We didn’t talk about the business of human flourishing, no, sir.

It just happened. Serious enough to end a friendship.
I had no way of knowing she was young enough to be my daughter.
I’m telling you; I didn’t see him coming.
I better go now and you won’t see me again.

Even the blues gives me the blues.
Blue-grass music gives me the willies.
Country makes me feel I’m being sold a bill of goods.
Only Rock calms me down. Only Elvis makes me happy.

Friendly Skies

All those down-in-the-mouth looks.
Cheer up. Mayhem continues, but
I’ve decided to sing. Today, it’s Noel
Coward’s Mad Dogs and Englishmen.
Wit carries the day.

Today it is going to be Suzie Q.
I’m back today from the skinhead
convention in Leipzig and am in no mood
for sulking. I’m delighted after a night
of debauchery. We drank from the toilets.

I couldn’t sleep on the flight home. At take-off,
I listened to Stairway to Heaven and felt
transported even though I knew we were
barely moving. I miss Robert’s hair. To sooth
my advanced state of agitation, I put on Lou Rawls.

About three hours in, I asked the steward for a café
latte, only to be told none was available, not even
in Business Class. A good-looking youth, he sang
a fairly reputable rendition of You Can’t Always
Get What You Want. I fell asleep feeling robbed.

They turned on the lights at six and began a limited
breakfast service. Back in Economy, they threw
around some protein bars and offered cups of coffee.
When they brought us champagne, I felt like Goldfinger.
We all sang with Shirley Bassey over the intercom.

My neighbor was an Albanian honeybee keeper. He flies
zipped into his beekeeper’s suit but seemed ready to cry.
His voice sounded bitter. He spoke of having received
the shaft, but shocked me by being entirely ignorant
of Isaac Hayes. He’s never even been to Memphis.

“Just the right amount of cow bell.” I was ashamed
not to have caught his meaning. On cue, the man leapt
out of his chair, took all of his clothes, handed me his
underpants, and sang Tom Jones’s It’s Not Unusual
with all his heart.

I then heard an announcement regarding what I thought
concerned sympathy for St. Louis. I assumed another statue
had been taken down and we were being asked to express
our regrets or even our condolences, but no. They were
announcing vital news about the St. Louis Symphony.

This year, it was declared, the symphony would be honoring
the memory of female African American vocalists beginning
with Billy Holiday and ending with Nina Simone. With this,
passengers broke out in spontaneous applause and the pilot
diverted our flight from O’Hara to Lambert Airport.

Several women stood in unison and shouted their refusal
to attend. They would only join if the music of Amy
Winehouse was included. Then a group of portly men,
all champion bowlers from Alabama broke out in a earthy
rendition of Muddy Waters’ Baby Please Don’t Go.

Several men scattered about the craft began to protest.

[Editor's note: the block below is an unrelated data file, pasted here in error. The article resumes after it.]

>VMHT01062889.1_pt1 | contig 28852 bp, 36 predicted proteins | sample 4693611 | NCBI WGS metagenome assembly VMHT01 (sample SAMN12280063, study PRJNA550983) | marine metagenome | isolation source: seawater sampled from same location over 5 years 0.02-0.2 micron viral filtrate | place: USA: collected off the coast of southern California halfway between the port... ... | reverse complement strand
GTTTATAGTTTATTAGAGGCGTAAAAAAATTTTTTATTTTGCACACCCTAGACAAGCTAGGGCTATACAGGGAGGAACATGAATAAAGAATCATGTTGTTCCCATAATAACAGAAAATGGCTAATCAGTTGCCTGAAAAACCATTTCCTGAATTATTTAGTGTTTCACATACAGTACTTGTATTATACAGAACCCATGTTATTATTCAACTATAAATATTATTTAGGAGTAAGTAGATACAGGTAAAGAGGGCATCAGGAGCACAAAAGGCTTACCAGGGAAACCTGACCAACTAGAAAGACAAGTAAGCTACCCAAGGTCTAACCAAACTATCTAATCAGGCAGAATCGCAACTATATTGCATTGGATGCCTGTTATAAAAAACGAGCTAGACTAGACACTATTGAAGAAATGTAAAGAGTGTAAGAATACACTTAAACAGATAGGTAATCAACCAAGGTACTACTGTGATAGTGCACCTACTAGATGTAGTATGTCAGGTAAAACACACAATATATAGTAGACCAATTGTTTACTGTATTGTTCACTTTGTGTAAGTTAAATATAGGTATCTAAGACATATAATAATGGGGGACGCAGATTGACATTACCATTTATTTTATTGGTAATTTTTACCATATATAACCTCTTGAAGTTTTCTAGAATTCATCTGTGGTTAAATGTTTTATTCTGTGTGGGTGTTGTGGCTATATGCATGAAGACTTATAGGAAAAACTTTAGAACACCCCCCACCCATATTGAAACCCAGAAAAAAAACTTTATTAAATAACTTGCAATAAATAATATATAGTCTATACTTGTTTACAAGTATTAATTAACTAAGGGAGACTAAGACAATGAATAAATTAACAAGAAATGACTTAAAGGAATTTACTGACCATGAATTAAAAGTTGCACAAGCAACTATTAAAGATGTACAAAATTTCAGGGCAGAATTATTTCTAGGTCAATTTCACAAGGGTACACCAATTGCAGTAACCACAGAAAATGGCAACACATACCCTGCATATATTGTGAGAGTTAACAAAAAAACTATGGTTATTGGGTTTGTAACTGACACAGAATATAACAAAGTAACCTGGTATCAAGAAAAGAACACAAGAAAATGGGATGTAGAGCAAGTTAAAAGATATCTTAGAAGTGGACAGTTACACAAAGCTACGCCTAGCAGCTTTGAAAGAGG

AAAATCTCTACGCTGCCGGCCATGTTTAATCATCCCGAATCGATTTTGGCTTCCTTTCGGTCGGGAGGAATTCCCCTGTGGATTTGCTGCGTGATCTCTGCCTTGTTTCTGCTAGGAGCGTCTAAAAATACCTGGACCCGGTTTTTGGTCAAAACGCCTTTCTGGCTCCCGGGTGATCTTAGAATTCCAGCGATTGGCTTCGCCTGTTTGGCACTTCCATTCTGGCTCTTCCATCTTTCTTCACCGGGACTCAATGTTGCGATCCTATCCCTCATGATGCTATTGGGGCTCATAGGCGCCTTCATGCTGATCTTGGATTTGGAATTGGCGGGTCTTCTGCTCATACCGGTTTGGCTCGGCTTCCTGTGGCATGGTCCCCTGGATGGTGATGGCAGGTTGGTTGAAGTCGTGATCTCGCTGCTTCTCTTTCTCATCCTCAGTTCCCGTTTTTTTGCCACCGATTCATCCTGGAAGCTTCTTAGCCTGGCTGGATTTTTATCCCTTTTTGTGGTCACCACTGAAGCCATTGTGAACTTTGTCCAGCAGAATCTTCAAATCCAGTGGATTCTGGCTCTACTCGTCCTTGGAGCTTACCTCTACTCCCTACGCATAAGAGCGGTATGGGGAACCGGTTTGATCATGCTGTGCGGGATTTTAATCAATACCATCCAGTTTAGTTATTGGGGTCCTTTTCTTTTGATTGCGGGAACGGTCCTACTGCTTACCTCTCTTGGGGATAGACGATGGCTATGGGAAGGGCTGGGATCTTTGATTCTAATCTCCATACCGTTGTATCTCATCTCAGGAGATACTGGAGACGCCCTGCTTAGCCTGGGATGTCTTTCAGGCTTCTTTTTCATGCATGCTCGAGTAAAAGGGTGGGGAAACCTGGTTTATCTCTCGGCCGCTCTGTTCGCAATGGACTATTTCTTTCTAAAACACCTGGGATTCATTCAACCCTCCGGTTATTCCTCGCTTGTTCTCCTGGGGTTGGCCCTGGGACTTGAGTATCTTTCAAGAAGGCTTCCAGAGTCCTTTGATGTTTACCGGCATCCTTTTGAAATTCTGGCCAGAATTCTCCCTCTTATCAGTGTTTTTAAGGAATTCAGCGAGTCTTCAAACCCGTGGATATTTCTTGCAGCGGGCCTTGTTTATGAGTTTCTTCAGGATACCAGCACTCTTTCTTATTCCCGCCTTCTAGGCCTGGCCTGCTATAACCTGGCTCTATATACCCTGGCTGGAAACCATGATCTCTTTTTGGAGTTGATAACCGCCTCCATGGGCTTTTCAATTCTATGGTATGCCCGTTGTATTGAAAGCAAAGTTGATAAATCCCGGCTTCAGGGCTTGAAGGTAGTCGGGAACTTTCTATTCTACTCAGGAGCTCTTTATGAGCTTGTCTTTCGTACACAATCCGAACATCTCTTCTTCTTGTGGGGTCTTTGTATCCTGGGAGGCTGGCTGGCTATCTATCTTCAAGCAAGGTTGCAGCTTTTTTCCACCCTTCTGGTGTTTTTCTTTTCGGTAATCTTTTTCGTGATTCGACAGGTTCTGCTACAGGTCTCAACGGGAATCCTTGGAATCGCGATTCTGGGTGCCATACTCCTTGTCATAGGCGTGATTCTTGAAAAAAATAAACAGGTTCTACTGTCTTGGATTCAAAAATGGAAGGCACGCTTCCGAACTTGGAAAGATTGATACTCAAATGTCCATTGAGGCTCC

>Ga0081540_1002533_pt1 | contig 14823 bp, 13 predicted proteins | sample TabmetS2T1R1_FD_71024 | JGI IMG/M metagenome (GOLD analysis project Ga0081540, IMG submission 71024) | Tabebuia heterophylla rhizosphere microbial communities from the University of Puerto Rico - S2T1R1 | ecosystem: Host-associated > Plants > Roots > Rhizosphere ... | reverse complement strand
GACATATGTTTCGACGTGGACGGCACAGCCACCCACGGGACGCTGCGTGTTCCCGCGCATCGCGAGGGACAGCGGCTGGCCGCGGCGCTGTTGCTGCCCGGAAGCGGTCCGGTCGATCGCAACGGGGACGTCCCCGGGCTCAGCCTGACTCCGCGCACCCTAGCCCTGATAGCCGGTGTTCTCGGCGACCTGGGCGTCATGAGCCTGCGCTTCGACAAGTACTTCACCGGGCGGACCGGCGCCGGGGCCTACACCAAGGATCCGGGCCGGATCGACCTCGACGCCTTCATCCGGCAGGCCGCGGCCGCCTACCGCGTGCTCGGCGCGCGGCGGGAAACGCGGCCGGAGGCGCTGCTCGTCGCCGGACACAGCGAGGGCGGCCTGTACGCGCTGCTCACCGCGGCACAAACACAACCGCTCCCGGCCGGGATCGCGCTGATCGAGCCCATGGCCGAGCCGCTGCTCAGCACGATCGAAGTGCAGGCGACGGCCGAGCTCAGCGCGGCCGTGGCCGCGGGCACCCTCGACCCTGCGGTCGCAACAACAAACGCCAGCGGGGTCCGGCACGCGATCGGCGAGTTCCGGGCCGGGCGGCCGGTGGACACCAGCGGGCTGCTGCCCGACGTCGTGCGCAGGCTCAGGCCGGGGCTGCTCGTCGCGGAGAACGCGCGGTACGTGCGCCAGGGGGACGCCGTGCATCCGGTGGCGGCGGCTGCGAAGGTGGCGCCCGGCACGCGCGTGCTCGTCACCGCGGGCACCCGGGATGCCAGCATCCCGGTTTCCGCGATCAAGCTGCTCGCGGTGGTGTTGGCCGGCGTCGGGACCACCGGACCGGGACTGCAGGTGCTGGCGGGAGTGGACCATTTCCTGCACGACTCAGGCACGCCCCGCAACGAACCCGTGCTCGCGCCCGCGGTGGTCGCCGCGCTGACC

At first, one had difficulty understanding what they
were saying, but soon enough their voices filled the
cabin. They were singing James Brown’s effervescent
This is a Man’s World at the top of their lungs.

Rest in Peace

A German farmhouse run by the relatives of distant monsters. Hearing
about the pus drained from his leg into used gherkin jars. Like Frida,
he lived the intense and prolific life of the semi-invalid. In a village
of angry Christians, set themselves the task of tearing each other apart,
a town ripe for sexual predators; no wonder the priests went after little boys.

From my father I learned the lesson that once a cripple always a cripple;
no one let him forget. The one group, which consisted of everyone else,
believed firmly in punishing those who broke the rules. Like a growth
passed down from generations, the story was told to me. It grew in me
like a tumor. The lesson was one of Biblical simplicity.

Any passing idiot in the desert might be able to grasp it. Exacting a just
reward must be one of the great experiences of one’s lifetime. Picture it:
the Taj Mahal. “Now, it’s your turn. What did you get for me?” Not
an Airedale puppy, one that doesn’t know how to stay clean. One wants
a puppy pristine as a cat and devoted to keeping it that way.

For that, my father made me come over, get on my knees, and open wide:
“Show me your tongue, come on.” He pissed straight down my throat.
He made me gargle with it. He liked to hear me try to talk with my mouth
full, an old childhood joke. He made me eat his toe jams. We all dreaded
the job ahead, of dealing with an invalid who couldn’t get to the toilet.

Fredericka, George, Hilda, and Emma. German Methodists at one’s throat.
Mother banged the girls’ heads against the wall, gripped their ears to gain
leverage. The boys were taken to the shed, where Uncle Frank used his bull
whip. There were chickens to be fed, stalls to be mucked. The work horses,
watered and brushed. Andrew Wyeth had an eye for this despair.

Between Kahlo and Wyeth, the horrors are covered. Fantasy and reality. The
fantastical and the mundane. The shriveled faces and the hummingbird, in mid-
air, aloft, thrumming. The adjacent bull, the erect cock, the tears. Art catches
the lost hopes, doesn’t it? The maddening torments after the washing up. That
moment when all one knows is that tomorrow will bring more of the same.